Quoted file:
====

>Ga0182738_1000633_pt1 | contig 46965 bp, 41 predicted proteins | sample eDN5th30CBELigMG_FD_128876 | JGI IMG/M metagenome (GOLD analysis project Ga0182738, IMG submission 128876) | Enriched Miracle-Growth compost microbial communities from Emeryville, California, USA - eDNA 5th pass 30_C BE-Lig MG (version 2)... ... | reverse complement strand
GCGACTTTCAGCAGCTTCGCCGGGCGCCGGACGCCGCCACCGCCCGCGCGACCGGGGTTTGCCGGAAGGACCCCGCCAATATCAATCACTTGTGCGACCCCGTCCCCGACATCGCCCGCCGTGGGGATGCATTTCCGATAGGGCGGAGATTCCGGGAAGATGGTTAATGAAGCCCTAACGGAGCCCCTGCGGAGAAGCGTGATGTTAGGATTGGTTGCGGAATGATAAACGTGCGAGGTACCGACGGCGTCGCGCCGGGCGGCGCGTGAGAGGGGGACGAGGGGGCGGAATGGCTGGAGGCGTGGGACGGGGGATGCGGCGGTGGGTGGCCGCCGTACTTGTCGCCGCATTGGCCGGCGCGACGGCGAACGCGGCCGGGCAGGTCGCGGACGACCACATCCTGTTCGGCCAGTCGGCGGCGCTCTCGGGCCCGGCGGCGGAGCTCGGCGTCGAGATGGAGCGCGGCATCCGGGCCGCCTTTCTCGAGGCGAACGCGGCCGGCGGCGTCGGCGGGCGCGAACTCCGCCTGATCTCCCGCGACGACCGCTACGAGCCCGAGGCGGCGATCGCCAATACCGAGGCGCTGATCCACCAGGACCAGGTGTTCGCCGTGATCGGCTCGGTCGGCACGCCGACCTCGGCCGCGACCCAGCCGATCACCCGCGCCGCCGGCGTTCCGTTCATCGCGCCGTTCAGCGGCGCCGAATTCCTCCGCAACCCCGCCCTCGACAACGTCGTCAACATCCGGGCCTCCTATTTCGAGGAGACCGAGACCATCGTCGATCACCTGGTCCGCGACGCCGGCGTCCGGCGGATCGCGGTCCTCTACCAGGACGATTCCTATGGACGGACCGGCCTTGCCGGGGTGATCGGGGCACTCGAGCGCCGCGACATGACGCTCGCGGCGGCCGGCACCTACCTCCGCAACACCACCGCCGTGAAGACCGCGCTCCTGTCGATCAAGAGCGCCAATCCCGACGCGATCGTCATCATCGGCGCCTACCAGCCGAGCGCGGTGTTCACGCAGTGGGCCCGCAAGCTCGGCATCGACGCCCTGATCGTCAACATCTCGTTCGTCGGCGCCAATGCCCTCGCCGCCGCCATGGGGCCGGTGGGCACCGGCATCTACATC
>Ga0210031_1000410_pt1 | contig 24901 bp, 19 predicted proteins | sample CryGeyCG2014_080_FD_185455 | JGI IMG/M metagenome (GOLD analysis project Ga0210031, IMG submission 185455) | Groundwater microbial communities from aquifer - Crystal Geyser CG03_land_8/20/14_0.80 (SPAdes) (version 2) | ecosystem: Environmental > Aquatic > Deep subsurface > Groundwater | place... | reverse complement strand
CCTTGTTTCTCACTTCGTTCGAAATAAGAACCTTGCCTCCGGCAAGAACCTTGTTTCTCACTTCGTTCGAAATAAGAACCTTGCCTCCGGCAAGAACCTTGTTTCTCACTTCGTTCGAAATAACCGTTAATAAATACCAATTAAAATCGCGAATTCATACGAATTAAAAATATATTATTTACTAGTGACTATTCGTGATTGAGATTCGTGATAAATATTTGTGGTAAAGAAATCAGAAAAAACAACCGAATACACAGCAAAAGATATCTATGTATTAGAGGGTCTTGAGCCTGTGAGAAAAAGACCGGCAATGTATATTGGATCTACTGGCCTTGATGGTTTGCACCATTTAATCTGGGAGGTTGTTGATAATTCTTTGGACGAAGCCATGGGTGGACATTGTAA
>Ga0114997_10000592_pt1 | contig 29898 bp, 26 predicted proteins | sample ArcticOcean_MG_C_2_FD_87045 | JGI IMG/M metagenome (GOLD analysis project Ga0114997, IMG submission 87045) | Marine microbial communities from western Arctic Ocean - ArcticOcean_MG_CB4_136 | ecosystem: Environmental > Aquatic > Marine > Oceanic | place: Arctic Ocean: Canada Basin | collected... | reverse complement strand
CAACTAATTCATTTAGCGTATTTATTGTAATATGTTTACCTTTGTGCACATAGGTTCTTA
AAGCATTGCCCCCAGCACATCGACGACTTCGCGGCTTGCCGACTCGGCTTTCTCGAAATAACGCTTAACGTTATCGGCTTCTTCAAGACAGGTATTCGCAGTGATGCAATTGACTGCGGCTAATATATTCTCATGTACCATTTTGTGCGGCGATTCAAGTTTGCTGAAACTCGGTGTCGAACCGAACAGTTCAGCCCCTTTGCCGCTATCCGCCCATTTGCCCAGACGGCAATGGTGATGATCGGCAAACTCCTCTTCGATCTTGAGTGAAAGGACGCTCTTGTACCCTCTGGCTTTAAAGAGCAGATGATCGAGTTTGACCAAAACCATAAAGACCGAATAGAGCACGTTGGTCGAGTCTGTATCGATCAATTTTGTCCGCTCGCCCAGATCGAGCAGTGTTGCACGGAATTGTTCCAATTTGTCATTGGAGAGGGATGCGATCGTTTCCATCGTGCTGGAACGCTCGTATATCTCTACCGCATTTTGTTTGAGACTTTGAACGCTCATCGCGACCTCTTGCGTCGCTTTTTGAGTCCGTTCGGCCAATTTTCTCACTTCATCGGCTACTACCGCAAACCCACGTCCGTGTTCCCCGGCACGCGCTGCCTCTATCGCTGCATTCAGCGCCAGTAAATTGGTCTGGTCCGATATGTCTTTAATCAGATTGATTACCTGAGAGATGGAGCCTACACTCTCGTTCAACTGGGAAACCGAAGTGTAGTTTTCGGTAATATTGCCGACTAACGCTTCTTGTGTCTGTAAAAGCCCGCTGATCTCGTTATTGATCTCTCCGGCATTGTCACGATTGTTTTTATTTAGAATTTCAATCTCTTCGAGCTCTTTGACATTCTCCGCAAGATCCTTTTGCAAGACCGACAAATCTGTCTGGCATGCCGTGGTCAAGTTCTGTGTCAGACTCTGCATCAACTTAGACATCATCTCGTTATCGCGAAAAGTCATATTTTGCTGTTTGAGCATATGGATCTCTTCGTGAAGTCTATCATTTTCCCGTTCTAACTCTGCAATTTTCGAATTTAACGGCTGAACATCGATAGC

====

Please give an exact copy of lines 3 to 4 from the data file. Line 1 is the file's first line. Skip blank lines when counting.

>Ga0210031_1000410_pt1 | contig 24901 bp, 19 predicted proteins | sample CryGeyCG2014_080_FD_185455 | JGI IMG/M metagenome (GOLD analysis project Ga0210031, IMG submission 185455) | Groundwater microbial communities from aquifer - Crystal Geyser CG03_land_8/20/14_0.80 (SPAdes) (version 2) | ecosystem: Environmental > Aquatic > Deep subsurface > Groundwater | place... | reverse complement strand
CCTTGTTTCTCACTTCGTTCGAAATAAGAACCTTGCCTCCGGCAAGAACCTTGTTTCTCACTTCGTTCGAAATAAGAACCTTGCCTCCGGCAAGAACCTTGTTTCTCACTTCGTTCGAAATAACCGTTAATAAATACCAATTAAAATCGCGAATTCATACGAATTAAAAATATATTATTTACTAGTGACTATTCGTGATTGAGATTCGTGATAAATATTTGTGGTAAAGAAATCAGAAAAAACAACCGAATACACAGCAAAAGATATCTATGTATTAGAGGGTCTTGAGCCTGTGAGAAAAAGACCGGCAATGTATATTGGATCTACTGGCCTTGATGGTTTGCACCATTTAATCTGGGAGGTTGTTGATAATTCTTTGGACGAAGCCATGGGTGGACATTGTAA